The photographs initially were shared on Snapchat before being uploaded to Facebook on Feb. 5 by a parent of a Jefferson Forest High School student. Dozens of residents attended meetings of the Bedford County School Board following the incident to express their opinions on how the division should address the issue. Some urged board members and administrators to revise the school division’s dress and conduct code to include a ban on racially offensive images like the Confederate flag. Others opposed the ban, with some wearing clothing that displayed a Confederate flag, and others expressing concerns that a ban would violate the First Amendment rights of students.
In response to the incident, division officials recommended changes to the school system’s Student Conduct Code for the 2019-20 school year, with an emphasis on the dress code.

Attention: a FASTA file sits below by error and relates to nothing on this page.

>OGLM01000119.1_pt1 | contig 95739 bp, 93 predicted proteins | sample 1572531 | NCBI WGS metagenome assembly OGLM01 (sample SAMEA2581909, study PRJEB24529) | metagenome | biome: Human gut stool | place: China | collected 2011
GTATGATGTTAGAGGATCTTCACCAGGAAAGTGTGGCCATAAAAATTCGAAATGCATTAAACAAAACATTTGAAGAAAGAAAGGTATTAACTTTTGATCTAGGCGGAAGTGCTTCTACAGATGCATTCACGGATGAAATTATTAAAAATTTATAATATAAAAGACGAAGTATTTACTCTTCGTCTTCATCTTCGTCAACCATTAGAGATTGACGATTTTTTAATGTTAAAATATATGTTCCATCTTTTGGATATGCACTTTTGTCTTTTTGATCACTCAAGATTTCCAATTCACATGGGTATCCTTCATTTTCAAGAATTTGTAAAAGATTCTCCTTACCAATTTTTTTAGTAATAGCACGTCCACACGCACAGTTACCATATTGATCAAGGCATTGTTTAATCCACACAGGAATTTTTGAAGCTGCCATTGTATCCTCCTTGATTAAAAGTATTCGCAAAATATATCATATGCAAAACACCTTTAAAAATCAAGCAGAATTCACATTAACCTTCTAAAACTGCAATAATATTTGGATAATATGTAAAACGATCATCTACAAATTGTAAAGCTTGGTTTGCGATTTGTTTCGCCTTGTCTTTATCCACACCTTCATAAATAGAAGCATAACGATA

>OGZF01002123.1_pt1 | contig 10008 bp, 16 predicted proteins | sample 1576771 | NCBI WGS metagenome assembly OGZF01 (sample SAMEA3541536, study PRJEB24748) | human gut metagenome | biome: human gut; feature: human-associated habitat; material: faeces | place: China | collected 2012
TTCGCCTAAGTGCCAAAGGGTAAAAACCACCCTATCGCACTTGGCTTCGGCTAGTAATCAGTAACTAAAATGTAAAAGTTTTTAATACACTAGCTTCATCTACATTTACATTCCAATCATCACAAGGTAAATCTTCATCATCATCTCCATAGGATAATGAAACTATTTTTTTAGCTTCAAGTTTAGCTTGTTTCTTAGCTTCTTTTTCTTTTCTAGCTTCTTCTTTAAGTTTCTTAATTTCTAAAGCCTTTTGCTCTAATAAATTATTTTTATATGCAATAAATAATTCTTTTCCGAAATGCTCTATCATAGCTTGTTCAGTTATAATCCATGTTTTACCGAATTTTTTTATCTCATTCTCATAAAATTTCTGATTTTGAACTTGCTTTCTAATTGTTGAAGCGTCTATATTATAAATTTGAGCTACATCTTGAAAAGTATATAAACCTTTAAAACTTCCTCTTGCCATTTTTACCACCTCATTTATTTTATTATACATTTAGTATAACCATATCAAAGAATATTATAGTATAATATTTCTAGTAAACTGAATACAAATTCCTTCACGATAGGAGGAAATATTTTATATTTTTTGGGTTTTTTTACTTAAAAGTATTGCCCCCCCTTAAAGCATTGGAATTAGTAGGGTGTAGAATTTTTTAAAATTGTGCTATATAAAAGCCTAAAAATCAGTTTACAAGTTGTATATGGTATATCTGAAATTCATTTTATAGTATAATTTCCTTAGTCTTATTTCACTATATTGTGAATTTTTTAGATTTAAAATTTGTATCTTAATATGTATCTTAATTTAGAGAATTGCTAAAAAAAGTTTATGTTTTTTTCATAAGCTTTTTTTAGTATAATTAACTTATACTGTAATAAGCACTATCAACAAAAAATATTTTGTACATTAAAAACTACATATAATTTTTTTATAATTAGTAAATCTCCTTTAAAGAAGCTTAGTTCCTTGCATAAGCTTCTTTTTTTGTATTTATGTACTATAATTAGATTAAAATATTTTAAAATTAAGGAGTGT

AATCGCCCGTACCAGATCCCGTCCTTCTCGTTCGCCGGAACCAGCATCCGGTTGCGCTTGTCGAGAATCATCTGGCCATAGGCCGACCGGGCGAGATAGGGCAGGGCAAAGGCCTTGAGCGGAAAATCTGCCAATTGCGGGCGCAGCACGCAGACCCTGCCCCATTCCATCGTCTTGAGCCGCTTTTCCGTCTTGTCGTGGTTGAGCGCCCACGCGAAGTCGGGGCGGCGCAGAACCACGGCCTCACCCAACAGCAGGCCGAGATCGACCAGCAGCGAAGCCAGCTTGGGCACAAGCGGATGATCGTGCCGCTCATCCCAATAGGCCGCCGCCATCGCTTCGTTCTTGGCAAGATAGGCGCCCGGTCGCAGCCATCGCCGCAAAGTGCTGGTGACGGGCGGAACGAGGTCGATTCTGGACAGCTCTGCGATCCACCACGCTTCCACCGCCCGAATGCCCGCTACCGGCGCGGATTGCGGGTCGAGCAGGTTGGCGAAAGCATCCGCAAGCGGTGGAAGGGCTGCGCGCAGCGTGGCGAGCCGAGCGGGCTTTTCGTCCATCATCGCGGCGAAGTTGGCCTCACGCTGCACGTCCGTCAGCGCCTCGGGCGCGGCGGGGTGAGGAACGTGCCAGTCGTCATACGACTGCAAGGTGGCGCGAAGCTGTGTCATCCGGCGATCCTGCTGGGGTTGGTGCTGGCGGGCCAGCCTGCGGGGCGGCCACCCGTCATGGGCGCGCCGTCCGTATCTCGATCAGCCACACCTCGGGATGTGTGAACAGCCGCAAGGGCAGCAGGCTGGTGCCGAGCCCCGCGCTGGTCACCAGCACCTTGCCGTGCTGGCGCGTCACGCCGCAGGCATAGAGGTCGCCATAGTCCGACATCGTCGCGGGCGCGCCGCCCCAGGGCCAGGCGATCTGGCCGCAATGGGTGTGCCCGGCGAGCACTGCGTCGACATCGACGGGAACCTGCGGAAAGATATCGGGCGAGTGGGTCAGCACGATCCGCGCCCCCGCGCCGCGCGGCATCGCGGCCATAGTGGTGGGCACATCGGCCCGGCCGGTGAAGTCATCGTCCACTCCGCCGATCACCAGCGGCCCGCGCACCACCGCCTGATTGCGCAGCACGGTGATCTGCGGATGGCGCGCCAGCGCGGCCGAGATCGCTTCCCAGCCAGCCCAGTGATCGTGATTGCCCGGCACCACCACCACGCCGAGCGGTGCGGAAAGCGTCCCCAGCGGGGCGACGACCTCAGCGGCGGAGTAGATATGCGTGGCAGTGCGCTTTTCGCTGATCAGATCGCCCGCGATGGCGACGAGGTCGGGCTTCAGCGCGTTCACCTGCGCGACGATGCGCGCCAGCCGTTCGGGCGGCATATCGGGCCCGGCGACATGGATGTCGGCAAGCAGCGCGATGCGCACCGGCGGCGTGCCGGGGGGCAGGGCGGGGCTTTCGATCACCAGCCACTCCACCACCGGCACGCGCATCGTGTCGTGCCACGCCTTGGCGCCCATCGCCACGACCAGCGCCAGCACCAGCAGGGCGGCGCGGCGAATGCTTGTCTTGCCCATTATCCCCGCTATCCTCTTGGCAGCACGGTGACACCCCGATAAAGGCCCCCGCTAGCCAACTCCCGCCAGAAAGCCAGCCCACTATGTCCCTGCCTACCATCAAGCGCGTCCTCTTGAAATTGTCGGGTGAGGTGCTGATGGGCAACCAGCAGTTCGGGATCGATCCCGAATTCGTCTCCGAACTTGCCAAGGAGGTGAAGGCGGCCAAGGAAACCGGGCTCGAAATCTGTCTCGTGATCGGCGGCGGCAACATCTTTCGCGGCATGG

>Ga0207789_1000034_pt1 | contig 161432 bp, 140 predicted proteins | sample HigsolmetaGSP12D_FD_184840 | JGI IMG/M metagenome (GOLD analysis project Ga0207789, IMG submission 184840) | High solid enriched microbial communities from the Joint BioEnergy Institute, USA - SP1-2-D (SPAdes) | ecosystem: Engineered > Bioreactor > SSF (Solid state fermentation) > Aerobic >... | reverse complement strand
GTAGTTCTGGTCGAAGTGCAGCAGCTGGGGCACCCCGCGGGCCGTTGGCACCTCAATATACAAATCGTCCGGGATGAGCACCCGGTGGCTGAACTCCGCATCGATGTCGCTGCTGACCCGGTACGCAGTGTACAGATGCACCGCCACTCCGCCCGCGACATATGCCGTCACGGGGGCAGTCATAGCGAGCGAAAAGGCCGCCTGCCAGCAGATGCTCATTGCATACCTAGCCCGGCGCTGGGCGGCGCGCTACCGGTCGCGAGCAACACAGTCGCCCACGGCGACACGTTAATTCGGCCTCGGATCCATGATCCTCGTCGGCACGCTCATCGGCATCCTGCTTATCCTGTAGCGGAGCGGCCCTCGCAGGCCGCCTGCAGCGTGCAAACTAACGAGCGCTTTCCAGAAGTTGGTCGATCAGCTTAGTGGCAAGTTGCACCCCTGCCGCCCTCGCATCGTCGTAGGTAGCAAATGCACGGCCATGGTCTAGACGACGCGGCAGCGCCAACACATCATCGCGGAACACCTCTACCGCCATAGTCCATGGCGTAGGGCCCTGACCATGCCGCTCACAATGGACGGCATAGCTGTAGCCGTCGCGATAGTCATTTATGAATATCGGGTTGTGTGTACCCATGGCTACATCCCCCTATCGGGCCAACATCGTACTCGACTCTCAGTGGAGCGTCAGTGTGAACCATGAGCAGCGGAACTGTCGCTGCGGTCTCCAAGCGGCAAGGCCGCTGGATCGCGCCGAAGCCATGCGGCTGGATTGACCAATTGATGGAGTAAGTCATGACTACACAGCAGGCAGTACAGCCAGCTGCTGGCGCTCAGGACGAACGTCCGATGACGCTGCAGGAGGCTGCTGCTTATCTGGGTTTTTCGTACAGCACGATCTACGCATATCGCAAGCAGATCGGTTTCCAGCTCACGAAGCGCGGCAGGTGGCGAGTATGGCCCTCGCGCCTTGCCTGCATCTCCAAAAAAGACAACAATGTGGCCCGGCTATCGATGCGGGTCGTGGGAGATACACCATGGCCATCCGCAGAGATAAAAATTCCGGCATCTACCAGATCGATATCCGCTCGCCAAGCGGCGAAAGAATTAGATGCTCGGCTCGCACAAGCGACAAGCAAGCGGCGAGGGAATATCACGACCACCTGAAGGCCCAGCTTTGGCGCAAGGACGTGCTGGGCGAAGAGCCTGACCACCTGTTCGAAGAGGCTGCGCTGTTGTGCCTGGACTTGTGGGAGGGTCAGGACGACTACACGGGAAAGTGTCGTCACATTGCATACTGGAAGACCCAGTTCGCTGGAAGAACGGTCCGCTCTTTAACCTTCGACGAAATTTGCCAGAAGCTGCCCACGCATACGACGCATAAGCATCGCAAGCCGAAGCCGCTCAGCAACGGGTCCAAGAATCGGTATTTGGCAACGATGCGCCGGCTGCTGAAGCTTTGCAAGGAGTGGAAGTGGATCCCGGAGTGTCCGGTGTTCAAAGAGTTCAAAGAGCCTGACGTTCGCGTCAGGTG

The code at the time prohibited offensive, profane and vulgar items and included a list of specific banned items that did not include Confederate flags.
The recommended revision said, “BCPS operates in a manner that respects differences based on sex, race, color, national origin, gender, ethnicity, religion, disability, ancestry, marital or parental status” and bans “attire that has language or images that are offensive, profane or vulgar” and “is reasonably likely to cause a substantial disruption to the learning environment.”
The new student conduct code also states “some school or classroom activities and curriculum may require specific dress guidelines,” and “any such requirements will be explained by the school staff and addressed in a course syllabus/parent letter.”
The new code omits any kind of list of banned items.
During its May 9 meeting the school board voted 5-2 to adopt the recommended changes. School board members Richard Downey, Marcus Hill, Julie Bennington, Susan Kirby and Marcus Leamy voted to approve the changes; John Hicks and Jason Johnson voted against the revised text, citing concerns the revision was “too vague.”
The news release issued Friday night did not outline the terms of the agreement or what actions would be taken by the division going forward.